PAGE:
Erl(e)wein, Erlenwein (UGer.): formerly a popular pers.n. in noble families on the U.Rhine (Germanic erl ‘free man, noble warrior’, cf. E. earl). Erlwin,Knight of Möckmühl (father and son), 1290; Erlewin Rümmelin, Pforzheim 1295, Walther Erlwin,Ehingen on the Danube 1272, Beczold E.Würzburg 1409, Hans Erlenwein,Isny 1558. Related sh.f.: Erl(e)mann (Erlemannus,Mainz 1277; also in U.Rhine area: see Socin, p. 140) and Erl(in): Erlin von Horneck (father and son), Strasb. 1341, Berthold Erlin,Strasb. 1275. Cf. Erlebolt,Tauber area 1169, Col. 1197. Erlo isstill a first name in Würt.

Erman (UGer.) see Ehrmann.

Ermatinger: pl.n. ending in -ingen in Switz.

Ermbrecht: shortened from Erminbrecht, Irminbrecht, likewise Ermrich from Ermenrich; also Ermtraut from Ermentraut (Irmintrud); instead of Erm- one may also find Arm- (as in Armbrecht, Armgard, Armenreich, Armhart). Germanic Innin was the surname of the Germanic sky god Tiu, meaning ‘powerful, great’; brecht (berht)means ‘shiny’. Ermbrecht,the schoolmaster, Brsl. 1349, Hans Ermbrecht,Duderstadt 1476, also Cord Armbrecht,Duderstadt 1463. Hainrich Yrmbrecht,Villingen 1336.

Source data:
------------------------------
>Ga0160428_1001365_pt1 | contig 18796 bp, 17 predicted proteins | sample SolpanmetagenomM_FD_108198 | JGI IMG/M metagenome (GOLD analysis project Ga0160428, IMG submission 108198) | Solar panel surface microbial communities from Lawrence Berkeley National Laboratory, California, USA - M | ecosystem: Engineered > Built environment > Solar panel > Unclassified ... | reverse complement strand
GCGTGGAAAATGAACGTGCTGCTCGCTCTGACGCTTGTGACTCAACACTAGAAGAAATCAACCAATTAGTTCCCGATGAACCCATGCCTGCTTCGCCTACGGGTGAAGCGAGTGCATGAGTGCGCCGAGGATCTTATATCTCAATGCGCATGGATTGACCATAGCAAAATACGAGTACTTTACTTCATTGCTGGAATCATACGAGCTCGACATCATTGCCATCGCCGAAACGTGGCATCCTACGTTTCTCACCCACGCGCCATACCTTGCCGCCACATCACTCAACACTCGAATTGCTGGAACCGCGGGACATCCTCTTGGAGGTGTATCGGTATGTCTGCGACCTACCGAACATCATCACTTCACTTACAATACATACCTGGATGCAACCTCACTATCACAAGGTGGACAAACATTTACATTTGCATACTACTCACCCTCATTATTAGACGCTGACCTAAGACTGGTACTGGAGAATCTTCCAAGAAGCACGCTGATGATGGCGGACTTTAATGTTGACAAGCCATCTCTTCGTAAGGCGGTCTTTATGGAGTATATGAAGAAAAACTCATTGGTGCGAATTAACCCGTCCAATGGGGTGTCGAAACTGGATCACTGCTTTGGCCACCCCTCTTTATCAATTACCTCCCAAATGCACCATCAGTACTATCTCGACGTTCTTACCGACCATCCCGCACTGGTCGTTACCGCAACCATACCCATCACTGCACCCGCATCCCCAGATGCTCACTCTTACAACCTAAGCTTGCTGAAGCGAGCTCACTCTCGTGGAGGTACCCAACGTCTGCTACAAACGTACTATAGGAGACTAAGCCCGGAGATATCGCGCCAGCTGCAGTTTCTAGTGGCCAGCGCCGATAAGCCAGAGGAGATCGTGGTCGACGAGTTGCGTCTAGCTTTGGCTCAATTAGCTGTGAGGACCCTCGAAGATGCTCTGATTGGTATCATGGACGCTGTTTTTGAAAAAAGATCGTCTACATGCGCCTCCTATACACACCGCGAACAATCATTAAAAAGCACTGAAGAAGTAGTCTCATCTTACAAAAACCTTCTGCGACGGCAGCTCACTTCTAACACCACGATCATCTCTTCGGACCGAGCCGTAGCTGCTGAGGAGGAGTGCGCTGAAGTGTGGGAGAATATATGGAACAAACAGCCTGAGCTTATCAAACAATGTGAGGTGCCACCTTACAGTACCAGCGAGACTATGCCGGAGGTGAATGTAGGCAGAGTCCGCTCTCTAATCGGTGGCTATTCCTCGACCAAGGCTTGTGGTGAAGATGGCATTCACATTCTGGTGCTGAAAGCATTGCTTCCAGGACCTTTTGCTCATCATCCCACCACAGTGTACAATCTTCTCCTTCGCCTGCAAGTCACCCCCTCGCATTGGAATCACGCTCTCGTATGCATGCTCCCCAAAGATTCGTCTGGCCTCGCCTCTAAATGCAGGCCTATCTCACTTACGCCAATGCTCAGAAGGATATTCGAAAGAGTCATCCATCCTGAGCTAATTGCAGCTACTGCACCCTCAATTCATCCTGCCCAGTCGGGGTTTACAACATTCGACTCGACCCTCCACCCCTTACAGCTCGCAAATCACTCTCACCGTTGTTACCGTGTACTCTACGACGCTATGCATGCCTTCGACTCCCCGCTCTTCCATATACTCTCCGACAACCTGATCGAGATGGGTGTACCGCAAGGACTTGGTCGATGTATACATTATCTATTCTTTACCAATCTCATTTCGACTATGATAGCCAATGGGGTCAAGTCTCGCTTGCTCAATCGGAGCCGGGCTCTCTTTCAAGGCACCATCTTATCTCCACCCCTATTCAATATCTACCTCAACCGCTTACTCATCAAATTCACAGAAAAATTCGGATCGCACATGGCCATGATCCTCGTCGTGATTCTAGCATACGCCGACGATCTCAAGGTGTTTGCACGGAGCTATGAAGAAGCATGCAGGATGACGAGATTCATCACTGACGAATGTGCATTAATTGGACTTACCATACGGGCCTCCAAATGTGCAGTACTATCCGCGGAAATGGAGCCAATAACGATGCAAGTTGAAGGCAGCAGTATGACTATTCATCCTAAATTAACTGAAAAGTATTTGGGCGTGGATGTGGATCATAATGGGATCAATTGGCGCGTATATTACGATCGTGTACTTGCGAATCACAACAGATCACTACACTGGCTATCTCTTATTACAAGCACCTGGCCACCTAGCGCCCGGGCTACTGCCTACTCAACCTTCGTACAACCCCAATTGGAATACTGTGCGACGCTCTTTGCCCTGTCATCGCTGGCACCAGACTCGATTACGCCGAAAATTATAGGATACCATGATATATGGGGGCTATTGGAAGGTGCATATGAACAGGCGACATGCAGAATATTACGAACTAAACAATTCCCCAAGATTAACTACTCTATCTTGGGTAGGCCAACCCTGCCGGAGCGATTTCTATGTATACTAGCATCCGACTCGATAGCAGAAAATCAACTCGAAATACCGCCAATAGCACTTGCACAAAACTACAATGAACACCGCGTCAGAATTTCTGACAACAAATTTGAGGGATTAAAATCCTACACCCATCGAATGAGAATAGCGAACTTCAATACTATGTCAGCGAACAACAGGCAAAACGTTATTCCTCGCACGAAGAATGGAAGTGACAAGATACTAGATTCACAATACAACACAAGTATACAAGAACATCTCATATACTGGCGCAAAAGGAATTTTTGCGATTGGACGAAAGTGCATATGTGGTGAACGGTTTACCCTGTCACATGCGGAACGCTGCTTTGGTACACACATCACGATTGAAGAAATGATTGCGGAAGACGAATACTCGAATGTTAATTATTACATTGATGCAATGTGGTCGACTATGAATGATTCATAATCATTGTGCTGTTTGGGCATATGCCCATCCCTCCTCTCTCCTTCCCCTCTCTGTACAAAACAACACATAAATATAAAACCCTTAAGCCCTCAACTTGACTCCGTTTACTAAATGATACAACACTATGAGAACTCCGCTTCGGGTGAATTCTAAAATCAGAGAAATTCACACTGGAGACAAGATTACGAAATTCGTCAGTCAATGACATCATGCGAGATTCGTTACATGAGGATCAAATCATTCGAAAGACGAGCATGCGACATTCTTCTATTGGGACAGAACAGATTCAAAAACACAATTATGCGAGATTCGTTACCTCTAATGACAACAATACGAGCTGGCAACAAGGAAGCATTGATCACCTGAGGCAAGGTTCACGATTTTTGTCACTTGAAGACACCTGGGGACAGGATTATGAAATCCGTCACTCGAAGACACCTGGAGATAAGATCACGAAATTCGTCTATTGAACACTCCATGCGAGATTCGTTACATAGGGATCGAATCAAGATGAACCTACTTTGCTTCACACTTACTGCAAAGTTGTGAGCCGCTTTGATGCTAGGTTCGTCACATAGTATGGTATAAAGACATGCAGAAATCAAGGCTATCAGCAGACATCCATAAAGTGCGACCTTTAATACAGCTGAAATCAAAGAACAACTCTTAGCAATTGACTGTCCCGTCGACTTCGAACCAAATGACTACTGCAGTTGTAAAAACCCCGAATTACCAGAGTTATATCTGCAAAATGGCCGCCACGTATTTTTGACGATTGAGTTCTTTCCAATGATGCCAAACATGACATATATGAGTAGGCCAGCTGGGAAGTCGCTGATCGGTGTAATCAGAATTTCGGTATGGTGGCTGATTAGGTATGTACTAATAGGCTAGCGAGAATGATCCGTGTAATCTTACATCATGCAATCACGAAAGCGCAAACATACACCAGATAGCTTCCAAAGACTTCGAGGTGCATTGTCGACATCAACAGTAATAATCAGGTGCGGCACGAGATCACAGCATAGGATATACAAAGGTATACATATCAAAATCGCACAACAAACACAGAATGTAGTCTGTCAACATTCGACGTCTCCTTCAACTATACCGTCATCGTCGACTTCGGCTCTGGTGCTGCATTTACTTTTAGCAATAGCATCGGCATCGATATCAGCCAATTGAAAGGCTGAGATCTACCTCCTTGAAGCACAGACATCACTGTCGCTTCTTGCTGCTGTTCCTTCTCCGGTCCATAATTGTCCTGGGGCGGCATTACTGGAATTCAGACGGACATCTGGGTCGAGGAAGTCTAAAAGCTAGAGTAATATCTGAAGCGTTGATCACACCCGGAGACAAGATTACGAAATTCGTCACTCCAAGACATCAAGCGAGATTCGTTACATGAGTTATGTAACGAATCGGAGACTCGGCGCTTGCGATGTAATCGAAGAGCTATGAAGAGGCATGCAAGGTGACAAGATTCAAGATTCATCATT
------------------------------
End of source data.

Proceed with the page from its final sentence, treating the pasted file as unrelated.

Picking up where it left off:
Ermel (UGer.): unless the name stands for Ermeltrud (Ennel, Irmel was a fem. first name 1371, 1346 in Brsl.) it is the old spelling for sleeve (Ärmel) and means tailor of sleeves (Cf. Burkard Ermeltucher [tuch = ‘cloth’], Rottweil 1317) or one who wears conspicuous sleeves, as in LGer. Mau ‘wide sleeve’. In Wetzlar the gentlemen “with the red sleeves” were famous (hence FN Rothermel [rot = ‘red’], Weißermel, Blauermel). However see Ermler.

Ermeling: Westph. patr. see Ermert.

Ermenrich, Ermelrich see Ermrich.

Ermentraut see Ehrentraut, Ermisch, Ermel, Ermler.

Ermer (Mnch.): old pers.n., cf. pl.n. Ermershausen, Ermersricht in Bav.